By Tish Hamilton

How does a mom who’s a high-powered intellectual property and media law attorney by day become a lead-singing, hair-tossing, guitar-shredding dynamo at night?

Entertainment law and hard rock may seem like an odd couple, but Dawn Botti ’91 brings her force-of-nature energy to both. Recently promoted to executive vice president of business and legal affairs for AMC Networks Inc., she’s recorded three albums with her band New Day Dawn, which played at the seminal music festival SXSW, in Austin, Texas, four times. She married hard-rock drummer and art director Gary Szczecina, her high school sweetheart. They took their son, Walker, now 17, on cross-country music festival road trips, giving him a chance to see the country in ways most kids never do. It’s a pretty sweet life.

But the road to this happy hybrid place has not been free of speed bumps and potholes. One disapproving boss early in her career questioned Botti’s commitment to her work. An up-and-coming band she fronted in the early 2000s broke up on the cusp of fame. In fact, even Botti admits it’s hard to put pedal to the metal to law and music at the same time. When one passion takes center stage, the other steps out of the spotlight. That’s OK with Botti, as long as she has both—and her family.

“Our society is too focused on being 100 percent great at one thing,” Botti says. “I think a perfect life feeds your soul holistically—it’s intellectual, creative, spiritual, with love, passion, empathy. It’s important to pursue all the things you want to do with equal passion because you’re not going to get all of that from just one thing.”

a pink fleur de lis

Botti was 5 when she started taking piano lessons and studying classical music, as do many budding musicians, including her role model, Pat Benatar. The radio was always on in the family’s home in rural Long Valley, N.J. She is named after one of her parents’ favorite songs, Frankie Valli and the Four Seasons’ “Dawn (Go Away).”

As a high schooler, Botti loved the Go-Go’s “Our Lips Are Sealed” so much she picked out the melody on the piano. “Once I realized I could figure out the whole song without sheet music, I quit classical music and started writing my own songs,” she says.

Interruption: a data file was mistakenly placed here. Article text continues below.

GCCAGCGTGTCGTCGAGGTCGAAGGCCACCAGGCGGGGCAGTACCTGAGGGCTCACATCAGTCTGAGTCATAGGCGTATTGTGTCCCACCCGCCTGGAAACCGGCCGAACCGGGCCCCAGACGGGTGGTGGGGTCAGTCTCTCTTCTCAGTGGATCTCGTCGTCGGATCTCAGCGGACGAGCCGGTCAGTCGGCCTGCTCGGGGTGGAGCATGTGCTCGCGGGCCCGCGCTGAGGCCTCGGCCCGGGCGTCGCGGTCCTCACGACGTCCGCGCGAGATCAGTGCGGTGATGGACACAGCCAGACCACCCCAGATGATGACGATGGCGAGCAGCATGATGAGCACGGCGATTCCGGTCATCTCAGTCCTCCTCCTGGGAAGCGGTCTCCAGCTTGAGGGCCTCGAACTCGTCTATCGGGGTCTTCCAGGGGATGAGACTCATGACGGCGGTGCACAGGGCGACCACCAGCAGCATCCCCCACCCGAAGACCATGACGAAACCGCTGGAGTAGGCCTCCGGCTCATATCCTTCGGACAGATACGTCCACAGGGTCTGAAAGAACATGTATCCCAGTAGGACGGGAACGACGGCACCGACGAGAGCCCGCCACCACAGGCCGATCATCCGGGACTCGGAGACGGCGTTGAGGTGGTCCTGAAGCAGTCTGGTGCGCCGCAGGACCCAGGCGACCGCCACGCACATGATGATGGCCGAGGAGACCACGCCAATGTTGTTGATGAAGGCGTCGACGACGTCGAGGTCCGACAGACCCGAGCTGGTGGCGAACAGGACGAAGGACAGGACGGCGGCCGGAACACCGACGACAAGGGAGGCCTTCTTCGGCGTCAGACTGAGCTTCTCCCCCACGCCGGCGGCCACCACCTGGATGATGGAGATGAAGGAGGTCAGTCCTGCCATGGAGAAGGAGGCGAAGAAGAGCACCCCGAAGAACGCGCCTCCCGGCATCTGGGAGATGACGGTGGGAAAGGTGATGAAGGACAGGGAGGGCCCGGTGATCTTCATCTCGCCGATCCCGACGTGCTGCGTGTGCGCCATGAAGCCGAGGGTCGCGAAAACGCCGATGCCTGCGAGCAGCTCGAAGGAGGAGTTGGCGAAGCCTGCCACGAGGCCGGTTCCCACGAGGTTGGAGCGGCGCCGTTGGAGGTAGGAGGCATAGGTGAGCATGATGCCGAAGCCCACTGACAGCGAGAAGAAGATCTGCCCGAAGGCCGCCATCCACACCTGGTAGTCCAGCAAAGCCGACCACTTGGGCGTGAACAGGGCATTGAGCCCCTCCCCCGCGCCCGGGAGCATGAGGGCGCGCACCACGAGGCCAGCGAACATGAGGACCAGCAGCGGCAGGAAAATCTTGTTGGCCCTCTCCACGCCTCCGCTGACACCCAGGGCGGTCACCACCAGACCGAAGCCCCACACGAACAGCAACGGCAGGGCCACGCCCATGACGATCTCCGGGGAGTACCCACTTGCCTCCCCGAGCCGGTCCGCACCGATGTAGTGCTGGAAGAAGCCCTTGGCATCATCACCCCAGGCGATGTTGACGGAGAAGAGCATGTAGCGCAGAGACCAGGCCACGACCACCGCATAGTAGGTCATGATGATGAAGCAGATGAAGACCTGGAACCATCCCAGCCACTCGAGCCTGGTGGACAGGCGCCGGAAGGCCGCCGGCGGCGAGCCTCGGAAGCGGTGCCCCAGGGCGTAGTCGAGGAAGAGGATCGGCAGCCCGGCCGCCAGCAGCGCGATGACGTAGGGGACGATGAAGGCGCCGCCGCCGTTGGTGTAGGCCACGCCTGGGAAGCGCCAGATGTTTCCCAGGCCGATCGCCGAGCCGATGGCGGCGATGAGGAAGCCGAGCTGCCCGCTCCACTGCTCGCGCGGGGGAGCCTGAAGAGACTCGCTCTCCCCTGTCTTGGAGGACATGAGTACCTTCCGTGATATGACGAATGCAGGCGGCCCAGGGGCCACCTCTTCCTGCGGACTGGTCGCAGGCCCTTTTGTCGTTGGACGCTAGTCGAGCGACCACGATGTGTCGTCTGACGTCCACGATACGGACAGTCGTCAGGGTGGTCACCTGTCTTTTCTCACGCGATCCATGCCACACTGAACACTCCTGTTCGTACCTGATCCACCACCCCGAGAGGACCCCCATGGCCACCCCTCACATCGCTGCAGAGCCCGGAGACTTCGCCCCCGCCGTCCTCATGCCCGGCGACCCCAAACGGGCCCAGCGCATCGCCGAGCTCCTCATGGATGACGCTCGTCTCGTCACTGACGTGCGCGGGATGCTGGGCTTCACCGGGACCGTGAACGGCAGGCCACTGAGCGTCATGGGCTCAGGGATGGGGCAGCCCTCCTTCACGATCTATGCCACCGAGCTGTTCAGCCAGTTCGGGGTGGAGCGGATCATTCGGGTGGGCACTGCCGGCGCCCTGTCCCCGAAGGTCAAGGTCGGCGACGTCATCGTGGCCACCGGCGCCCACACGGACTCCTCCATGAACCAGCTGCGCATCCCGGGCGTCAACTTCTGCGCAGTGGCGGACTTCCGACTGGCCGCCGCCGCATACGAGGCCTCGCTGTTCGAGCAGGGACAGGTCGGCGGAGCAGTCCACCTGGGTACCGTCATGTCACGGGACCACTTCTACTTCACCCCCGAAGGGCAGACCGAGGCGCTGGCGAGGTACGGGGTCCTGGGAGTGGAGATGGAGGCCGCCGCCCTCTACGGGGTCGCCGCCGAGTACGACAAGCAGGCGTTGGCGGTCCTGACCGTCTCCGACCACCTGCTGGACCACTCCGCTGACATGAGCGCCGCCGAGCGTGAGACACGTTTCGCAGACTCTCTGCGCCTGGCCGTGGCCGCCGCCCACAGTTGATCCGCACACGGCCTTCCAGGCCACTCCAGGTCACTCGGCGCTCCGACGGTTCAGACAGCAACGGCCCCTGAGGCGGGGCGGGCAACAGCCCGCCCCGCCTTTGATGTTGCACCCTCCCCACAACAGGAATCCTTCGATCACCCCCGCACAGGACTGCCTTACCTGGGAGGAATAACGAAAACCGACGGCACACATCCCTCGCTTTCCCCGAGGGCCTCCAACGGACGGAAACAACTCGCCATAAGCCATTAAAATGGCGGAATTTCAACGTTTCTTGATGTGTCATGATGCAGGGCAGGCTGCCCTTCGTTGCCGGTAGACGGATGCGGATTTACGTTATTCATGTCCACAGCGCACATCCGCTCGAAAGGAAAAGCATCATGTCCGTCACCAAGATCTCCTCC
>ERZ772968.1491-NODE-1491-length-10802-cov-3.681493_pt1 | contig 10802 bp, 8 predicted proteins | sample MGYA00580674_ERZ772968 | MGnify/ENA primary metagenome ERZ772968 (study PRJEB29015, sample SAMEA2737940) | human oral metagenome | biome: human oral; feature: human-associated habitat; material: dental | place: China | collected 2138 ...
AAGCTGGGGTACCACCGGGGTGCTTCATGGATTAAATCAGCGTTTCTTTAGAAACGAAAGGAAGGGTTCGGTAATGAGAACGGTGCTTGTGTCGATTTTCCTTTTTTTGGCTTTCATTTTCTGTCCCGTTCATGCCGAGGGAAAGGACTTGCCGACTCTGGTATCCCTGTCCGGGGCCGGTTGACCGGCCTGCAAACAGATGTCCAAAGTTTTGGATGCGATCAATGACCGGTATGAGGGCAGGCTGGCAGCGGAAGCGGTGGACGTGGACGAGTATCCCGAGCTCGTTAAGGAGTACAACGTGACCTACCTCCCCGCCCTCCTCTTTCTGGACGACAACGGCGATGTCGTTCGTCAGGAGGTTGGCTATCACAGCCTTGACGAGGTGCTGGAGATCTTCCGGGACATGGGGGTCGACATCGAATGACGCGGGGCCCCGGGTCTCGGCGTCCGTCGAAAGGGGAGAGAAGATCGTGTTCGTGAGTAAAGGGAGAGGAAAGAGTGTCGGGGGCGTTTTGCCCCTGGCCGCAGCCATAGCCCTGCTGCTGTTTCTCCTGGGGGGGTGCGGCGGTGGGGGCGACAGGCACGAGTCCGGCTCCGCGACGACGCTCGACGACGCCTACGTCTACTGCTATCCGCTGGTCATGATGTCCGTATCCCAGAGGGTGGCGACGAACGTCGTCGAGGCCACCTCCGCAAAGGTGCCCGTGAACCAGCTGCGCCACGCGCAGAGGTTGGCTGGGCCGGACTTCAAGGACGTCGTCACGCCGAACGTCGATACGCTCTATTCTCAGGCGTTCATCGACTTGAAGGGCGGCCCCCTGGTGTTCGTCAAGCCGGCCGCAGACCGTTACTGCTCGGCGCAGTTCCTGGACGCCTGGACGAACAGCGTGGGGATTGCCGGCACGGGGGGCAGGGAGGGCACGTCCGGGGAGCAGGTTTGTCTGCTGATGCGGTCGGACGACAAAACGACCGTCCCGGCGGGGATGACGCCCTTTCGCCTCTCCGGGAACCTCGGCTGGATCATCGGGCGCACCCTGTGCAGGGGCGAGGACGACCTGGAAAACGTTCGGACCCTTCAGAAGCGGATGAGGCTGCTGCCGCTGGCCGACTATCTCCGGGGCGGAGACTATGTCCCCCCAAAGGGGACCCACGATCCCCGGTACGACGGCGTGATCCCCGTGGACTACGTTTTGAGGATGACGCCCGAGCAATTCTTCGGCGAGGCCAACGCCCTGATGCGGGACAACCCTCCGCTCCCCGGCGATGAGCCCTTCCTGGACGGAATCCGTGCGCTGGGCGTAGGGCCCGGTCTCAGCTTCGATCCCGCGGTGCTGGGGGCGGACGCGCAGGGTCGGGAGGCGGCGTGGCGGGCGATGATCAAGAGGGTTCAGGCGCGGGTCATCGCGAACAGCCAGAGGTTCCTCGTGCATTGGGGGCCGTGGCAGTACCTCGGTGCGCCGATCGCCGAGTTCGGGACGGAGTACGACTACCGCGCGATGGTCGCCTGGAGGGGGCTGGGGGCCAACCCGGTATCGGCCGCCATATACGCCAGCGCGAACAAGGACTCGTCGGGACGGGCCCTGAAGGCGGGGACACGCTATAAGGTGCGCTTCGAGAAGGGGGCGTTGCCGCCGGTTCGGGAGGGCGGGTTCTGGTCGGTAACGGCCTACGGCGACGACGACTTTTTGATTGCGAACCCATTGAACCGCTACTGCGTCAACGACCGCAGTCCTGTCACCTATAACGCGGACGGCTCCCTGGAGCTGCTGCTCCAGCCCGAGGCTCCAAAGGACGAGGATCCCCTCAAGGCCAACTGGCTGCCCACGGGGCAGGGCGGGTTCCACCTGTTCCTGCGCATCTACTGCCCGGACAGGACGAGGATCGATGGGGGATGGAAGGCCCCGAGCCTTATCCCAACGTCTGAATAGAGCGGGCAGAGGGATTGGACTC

That’s when she joined her first rock-and-roll band. “The guys couldn’t hit the high notes,” Botti says. “So they were like, we need a singer.” The band was called Havoc; the drummer was Szczecina, today her husband.

As much as she loved performing, Botti enrolled at Lafayette College with a focus from which she never wavered: pre-law. She majored in American civilization, writing her senior thesis on the citizens of Easton who founded Lafayette in the 1820s. She graduated with honors and was admitted to New York University Law School.

“My mom was a schoolteacher, my dad was a UPS driver. I wanted a small college where I’d feel safe,” Botti says. “Lafayette felt like home. And I grew a lot in those four years.”

It wasn’t all nose to the grindstone. Botti sang in the Madrigals, in the Chaplain’s musical, and in musical theater. She fronted a rock band composed of members of Sigma Chi fraternity who needed a female singer (those high notes!).  “I was sort of like a punk rock-and-roller,” she says. “We played at parties and had so much fun.” Recently she brought her son, Walker, soon to be a high school senior, to visit campus. “When I was at Lafayette, I was a tour guide,” Botti says. “But there are so many new buildings now, I lost my bearings. Walker thought that was hysterical.”

Going to law school in the heart of Greenwich Village in New York City was a huge change from Easton, Pa. “The two places could not have been more different, but Lafayette gave me the confidence I needed to go onto the next part of my life.”

New York’s downtown music scene in the pre-internet 1990s was hopping. Venues like CBGB, the Continental Divide, and the Elbow Room hired bands to play original songs. Botti joined two bands: Lane’s World, a band composed of NYU law students (in homage to Wayne’s World and the name of their bass player, she explains), and Rope, performing some of her own original songs.

But wait a minute. Isn’t law school notoriously hard? How did Botti play late-night gigs and not flunk out? “When you’re playing original music, you don’t actually perform that much,” Botti says. “We were rehearsing once a week, playing once every two months. It only had to be as time-demanding as I wanted to make it.”

After her first year of law school, Botti put on her best suit and heels for rigorous interviews for a requisite summer associate program. At a lunch with attorneys from the world-renowned firm of  Proskauer Rose, her interviewer said, “OK, are we done talking about law? Because I hear you’re a singer, and I have a band. Would you want
to try out?”

What? Yes! Botti landed the band, the internship, and a first job out of college. And that senior associate who had taken her to lunch now served as both her mentor and inspiration. “He had a band that played at these great clubs, and he was a superstar at the law firm,” Botti says. “He was like my blueprint. I could do this!”

Pull quote reads: "I want to bring more happy energy into the world with my songs. I want to make people smile. I want to make people dance!" -Dawn Botti